Contractors’ insolvencies increase risk in the solar industry

solar
Solar projects rely deeply on the quality of the work delivered by contractors and subcontractors, whose insolvencies can severely impact a development and the insurance policies in place.

Insurers are scrutinising projects more carefully because the risk of insolvencies is on the rise.
Recently, Renew Economy reported on ‘the dark side of big solar’ providing some insights into the ongoing insolvency and collapse of contractors (https:/reneweconomy.com.au/hung-out-to-dry-the-dark-side-of-big-solar-75803/).

Developments in the booming solar energy sector in Australia can illustrate how quickly claims can rise if several contractors file for insolvency. A number of projects had to be delayed recently, resulting in liquidated damages imposed, and missed final payments.

Starting with RCR Tomlimson in 2018, up to now with the collapse of R&L, for those that have survived there are scores who have withdrawn from the market altogether such as Ellaktor, or others such as UGL, Tempo and Decmil who are doing BOP projects only. In a vacuum created by the withdrawal of a number of contractors, a number of lower tier contractors entered the market and have performed substandard work – as an example Lockton have seen clams where backpacker labour was used on construction projects which later manifested into defects claims for faulty workmanship.

As a result of COVID-19, the risk of insolvencies has risen substantially. Research by Euler Hermes suggests that global insolvencies are set to rise 35% by 2021 compared to 2019.   

According to law firm Trowers & Hamlins, triggers for insolvencies include: 

  • Cash flow issues caused by late payments, bad debts and most construction contracts providing for stage payments in arrears.
  • Low margins in the sector meaning that profit can be obliterated by unexpected delays or increased costs in the works which the contractor may take the risk of.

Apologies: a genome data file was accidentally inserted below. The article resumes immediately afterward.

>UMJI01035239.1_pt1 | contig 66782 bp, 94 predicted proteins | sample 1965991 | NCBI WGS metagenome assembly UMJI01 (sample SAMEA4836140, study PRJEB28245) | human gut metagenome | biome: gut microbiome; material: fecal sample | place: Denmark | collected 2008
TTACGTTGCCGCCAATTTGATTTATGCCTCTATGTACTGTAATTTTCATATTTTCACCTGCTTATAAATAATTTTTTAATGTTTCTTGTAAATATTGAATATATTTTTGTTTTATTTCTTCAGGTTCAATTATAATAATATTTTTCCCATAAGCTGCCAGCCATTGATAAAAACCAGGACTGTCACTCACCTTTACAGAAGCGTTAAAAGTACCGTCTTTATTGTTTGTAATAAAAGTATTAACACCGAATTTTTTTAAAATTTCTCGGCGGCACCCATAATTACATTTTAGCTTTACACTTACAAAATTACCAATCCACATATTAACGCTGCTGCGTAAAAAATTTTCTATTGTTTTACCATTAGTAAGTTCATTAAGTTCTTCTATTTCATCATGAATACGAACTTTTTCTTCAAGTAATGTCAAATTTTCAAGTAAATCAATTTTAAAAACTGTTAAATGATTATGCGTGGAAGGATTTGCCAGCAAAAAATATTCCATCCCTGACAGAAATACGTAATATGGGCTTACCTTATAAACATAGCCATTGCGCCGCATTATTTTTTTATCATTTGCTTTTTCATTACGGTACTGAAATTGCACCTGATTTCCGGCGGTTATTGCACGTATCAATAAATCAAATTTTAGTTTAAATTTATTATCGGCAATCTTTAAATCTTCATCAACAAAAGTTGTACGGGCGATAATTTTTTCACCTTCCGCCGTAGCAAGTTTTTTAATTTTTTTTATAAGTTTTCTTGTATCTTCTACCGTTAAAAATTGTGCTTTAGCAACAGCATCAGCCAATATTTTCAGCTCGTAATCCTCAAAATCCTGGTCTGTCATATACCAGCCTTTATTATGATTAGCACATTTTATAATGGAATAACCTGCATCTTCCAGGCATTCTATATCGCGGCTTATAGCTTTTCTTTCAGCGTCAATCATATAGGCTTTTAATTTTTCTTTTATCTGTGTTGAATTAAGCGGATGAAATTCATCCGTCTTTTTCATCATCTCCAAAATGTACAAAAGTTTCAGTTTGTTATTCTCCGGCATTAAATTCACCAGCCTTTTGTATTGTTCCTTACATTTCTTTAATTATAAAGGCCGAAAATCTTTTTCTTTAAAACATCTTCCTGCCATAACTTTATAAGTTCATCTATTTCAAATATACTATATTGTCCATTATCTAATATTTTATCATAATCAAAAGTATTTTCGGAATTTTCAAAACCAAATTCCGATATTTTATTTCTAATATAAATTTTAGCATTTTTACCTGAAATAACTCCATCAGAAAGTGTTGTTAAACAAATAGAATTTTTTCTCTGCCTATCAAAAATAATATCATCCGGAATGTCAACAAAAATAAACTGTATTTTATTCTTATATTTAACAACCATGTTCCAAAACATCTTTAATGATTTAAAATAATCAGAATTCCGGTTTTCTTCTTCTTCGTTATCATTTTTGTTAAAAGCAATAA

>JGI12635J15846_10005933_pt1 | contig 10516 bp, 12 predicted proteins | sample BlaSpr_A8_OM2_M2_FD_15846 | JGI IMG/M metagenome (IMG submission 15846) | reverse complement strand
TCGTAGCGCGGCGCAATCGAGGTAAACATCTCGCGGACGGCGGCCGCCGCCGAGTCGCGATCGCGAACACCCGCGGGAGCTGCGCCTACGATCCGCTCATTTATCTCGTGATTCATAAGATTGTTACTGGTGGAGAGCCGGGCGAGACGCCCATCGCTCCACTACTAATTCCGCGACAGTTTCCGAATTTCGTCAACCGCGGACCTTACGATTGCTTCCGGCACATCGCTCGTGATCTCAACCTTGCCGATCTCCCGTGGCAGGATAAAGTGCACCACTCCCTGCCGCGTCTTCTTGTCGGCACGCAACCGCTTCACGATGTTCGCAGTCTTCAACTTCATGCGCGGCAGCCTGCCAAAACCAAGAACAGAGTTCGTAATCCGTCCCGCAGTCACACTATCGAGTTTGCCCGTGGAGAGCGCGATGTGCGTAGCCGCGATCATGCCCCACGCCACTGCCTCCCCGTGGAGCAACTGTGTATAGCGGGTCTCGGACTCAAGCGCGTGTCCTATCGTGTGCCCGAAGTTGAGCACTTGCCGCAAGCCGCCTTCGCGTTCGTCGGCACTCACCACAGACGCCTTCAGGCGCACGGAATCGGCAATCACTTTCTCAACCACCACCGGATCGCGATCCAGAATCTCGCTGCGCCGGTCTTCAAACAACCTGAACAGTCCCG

• The collapse of a main contractor triggering a domino effect on subcontractors.

Together with grid connectivity and prototypical or larger technology, a project developers’ choice of contractor is the most significant issue for the insurance market. Insurers have paid tens of millions of dollars in construction losses for defects or negligent works and as such there have been changes to how insurers look at contractors and provide insurance for contractors. Some examples are:

  • Insurers are scrutinising the proposed Engineering Procurement Construction (EPC) or Operations & Maintenance (O&M) contractors before offering any cover. Previously, this was offered automatically. 
  • The indemnities between the operator and the contractor are critical to understanding the allocation of risk and insurers will seek to ensure that these are well understood.
  • Where the contractor is a global company new to the local market, their experience on projects overseas will be taken into consideration.
  • If an insurer has an issue with a specific contractor this can lead to higher deductibles or restricted coverage
  • Where there have been previous defects or claims on a project, insurers are increasingly seeking to exclude any cover for these issues until they have been fully rectified.

In our view, the experience of overseas contractors will not automatically qualify them as competent if their local experience is not significant. Many international contractors fall over in the Australian landscape due to poor understanding of contractual risk allocation, IR laws, local weather conditions, access and logistics.

HDI Global

As the insurance market continues to harden, insurers will keep asking more probing questions about the contractual arrangements and the use of contractors. Lockton remains proactively optimistic that broad cover and competitive premiums are available for clients that can articulate a good risk profile and contractor due diligence. When looking to transfer risk to the insurance market, Lockton recommends the following to be considered in relation to contractors: 

EPC / O&M Agreements
Ensure that there is an appropriate allocation of risk to the Contractor and any assumed liability is made clear to insurers 

Risk Engineering
Invest early in quality, independent risk engineering. This will identify any issues on site and allow insurers to satisfy themselves of any defects.  

Warranties
Understand the warranties on components and communicate this to insurers. Lockton have helped clients with warranty backstops and system performance output guarantees, which increases a projects bankability and provides comfort to insurers.

 

For further information please contact:

Bradley Green
Manager - Power & Energy

Lockton Companies Australia
Mobile +61 419 595 187 | Office +61 (3) 9492 6619
Email Bradley.Green@au.lockton.com


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